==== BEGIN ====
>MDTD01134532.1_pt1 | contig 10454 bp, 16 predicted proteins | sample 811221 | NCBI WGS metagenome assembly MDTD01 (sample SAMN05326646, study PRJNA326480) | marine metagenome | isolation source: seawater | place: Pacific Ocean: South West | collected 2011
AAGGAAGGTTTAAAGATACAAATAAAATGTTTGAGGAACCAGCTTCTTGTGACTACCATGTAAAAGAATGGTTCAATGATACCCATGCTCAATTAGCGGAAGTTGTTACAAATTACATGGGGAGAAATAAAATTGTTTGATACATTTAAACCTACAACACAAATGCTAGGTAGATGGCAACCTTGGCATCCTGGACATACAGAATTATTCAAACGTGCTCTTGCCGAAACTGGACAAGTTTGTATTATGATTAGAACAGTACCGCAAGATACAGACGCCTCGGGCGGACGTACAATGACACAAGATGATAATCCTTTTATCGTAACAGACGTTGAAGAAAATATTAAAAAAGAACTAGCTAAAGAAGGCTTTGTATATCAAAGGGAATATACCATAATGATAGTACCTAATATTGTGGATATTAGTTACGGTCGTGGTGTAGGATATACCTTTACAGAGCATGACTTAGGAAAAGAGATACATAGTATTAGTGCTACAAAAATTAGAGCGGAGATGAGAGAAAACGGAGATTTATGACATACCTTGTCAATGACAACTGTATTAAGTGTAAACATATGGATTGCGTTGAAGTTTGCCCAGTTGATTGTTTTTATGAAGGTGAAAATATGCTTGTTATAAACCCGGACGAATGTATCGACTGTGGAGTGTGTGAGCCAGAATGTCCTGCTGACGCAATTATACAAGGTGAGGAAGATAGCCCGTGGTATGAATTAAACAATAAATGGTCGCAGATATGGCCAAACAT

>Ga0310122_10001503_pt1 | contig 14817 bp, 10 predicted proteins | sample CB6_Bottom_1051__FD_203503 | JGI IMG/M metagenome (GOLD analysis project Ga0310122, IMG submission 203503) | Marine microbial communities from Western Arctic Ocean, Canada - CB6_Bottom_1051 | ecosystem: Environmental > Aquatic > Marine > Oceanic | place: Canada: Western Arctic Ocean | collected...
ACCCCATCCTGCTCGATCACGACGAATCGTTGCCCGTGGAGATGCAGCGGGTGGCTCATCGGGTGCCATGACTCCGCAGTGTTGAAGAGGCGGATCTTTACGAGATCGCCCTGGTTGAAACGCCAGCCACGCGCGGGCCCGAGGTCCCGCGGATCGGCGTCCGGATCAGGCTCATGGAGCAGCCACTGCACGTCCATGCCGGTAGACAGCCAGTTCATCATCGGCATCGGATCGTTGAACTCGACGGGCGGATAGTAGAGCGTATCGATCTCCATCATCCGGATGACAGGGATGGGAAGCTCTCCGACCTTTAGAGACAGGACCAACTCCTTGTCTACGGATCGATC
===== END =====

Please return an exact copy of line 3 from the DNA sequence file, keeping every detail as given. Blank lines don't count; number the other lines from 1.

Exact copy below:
>Ga0310122_10001503_pt1 | contig 14817 bp, 10 predicted proteins | sample CB6_Bottom_1051__FD_203503 | JGI IMG/M metagenome (GOLD analysis project Ga0310122, IMG submission 203503) | Marine microbial communities from Western Arctic Ocean, Canada - CB6_Bottom_1051 | ecosystem: Environmental > Aquatic > Marine > Oceanic | place: Canada: Western Arctic Ocean | collected...